The only thing better than a good recipe? When something’s so easy that you don’t even need one. Welcome to It’s That Simple, a column where we talk you through the dishes and drinks we can make with our eyes closed.
If there is anything more restorative than a girls’ weekend away, I have yet to experience it. A chance to catch up on everything from what novels we can’t put down (Oh William! by Elizabeth Strout for me) to what parenting books omit about raising teens (would the race propagate if they revealed all?), such weekends give me space to exhale.
For my friend Jen’s big birthday this summer, we headed to Mexico. About halfway between Cancún and Tulum is Playa Del Carmen, a touristy little beach town—and about 20 minutes north by car is Etéreo, Riviera Maya, a resort recently opened by Auberge Resorts Collection in the Riviera Maya. Jen and I share many things in common, beyond loving a beautifully composed book and having teens, but an obsession with chips, guacamole, and a salty-limey margarita just might top the list.
Minutes after we put our bags down, our guide from the hotel’s incredibly thoughtful staff brought in what looked from afar like chips and a bowl of guacamole, courtesy of Itzam, the hotel’s restaurant. On closer inspection, it was clearly something else, something darker and nuttier. He was eager to explain it was a traditional Mayan dish and specialty of Yucátan, sikil pak, a seedy salsa commonly served as a starter in homes across the area. Sometimes spelled as sikil p’ak or sikil p’aak, it hinges on pepitas, tomatoes, and chiles.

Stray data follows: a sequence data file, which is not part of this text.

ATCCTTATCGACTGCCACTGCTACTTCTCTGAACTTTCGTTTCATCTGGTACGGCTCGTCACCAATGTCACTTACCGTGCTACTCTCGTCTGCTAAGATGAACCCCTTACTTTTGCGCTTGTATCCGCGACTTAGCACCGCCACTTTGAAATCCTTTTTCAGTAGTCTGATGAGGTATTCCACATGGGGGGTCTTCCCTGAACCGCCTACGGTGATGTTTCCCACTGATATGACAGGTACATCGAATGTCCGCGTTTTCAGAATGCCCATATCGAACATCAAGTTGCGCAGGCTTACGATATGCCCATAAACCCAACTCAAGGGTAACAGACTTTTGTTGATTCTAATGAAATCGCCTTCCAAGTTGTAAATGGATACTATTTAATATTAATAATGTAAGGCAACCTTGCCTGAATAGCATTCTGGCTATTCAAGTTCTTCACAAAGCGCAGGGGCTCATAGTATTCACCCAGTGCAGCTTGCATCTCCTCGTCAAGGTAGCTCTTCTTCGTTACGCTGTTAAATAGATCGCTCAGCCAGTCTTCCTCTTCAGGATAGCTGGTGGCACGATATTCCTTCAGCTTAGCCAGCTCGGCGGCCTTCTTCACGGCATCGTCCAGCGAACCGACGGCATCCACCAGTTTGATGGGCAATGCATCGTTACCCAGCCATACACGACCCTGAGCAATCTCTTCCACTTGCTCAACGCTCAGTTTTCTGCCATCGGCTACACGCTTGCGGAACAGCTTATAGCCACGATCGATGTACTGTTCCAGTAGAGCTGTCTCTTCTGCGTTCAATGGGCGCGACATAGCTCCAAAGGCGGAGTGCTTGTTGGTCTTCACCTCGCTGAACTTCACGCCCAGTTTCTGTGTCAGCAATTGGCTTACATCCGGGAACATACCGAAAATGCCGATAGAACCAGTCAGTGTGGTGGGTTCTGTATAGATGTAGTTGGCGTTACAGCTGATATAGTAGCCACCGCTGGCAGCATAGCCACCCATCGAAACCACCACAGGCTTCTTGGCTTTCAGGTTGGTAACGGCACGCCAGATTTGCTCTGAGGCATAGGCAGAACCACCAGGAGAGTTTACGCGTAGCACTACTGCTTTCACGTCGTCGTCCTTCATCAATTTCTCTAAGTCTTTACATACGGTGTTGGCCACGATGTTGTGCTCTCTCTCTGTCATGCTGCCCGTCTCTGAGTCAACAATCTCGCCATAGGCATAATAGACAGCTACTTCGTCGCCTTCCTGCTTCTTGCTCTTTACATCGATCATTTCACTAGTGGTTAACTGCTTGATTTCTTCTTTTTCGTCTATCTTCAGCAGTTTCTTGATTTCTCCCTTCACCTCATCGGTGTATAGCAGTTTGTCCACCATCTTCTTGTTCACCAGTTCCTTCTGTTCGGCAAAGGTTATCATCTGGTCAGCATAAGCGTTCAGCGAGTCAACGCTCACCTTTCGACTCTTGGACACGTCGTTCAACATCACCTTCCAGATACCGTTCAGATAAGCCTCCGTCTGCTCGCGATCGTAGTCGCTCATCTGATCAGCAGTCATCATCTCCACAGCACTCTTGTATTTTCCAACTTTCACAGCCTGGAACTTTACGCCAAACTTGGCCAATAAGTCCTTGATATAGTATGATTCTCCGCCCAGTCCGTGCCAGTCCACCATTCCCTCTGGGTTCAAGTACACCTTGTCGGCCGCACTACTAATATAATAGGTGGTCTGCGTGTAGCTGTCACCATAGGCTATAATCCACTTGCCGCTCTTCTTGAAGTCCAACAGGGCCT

We inhaled it and debated asking for more but Jen’s birthday dinner, a six-course tasting menu from chef Miguel Baltazar, who helms Itzam, was in our immediate future and we didn’t want to get too full. According to Baltazar, what makes Itzam’s sikil pak so delicious are the native ingredients: organic dark chocolate habaneros, grown in their on-site garden, plus heirloom tomatoes and squash seeds.
Back at home, I was keen to recreate sikil pak. Baltazar promised it would be easy, even if I couldn’t get the same Mexican heirloom tomatoes and chocolatey habaneros he has access to. And while I imagine it would take months to learn how to make some of the more complicated dishes from the outstanding tasting menu, he didn’t lie about this one. It was indeed pretty simple.
Dice 1 medium onion into 1″ pieces, halve and deseed 2 habaneros (wear gloves if you’re particularly sensitive), and quarter 1 lb. tomatoes, preferably heirloom. Toast 1 cup pepitas in a skillet or a griddle for 2–3 minutes, until golden and toasted; set aside 2 Tbsp. toasted pepitas for garnish. In the broiler on Hi or on a stovetop griddle, char-roast the tomatoes, the diced onion, the seeded habaneros, and 3 peeled garlic cloves until charred in spots, 8–12 minutes. Using a large mortar and pestle or a food processor, roughly grind the toasted pepitas while still warm until sandy in texture, add the char-roasted ingredients, pound or process until smooth. Add sea salt to taste, 2 oz. extra-virgin olive oil, and continue to grind/process. The consistency should be smooth and hummus-like. Mix in 2 Tbsp. chopped cilantro to the salsa by hand. Top with fresh cilantro leaves, the reserved 2 Tbsp. pepitas, and finish with a drizzle of olive oil. Eat with preferably homemade chips, corn tortillas, or whatever crunchy compliment you have in hand.
It serves four, unless you’re having a good, long catchup with one of your best friends, in which case it barely serves two.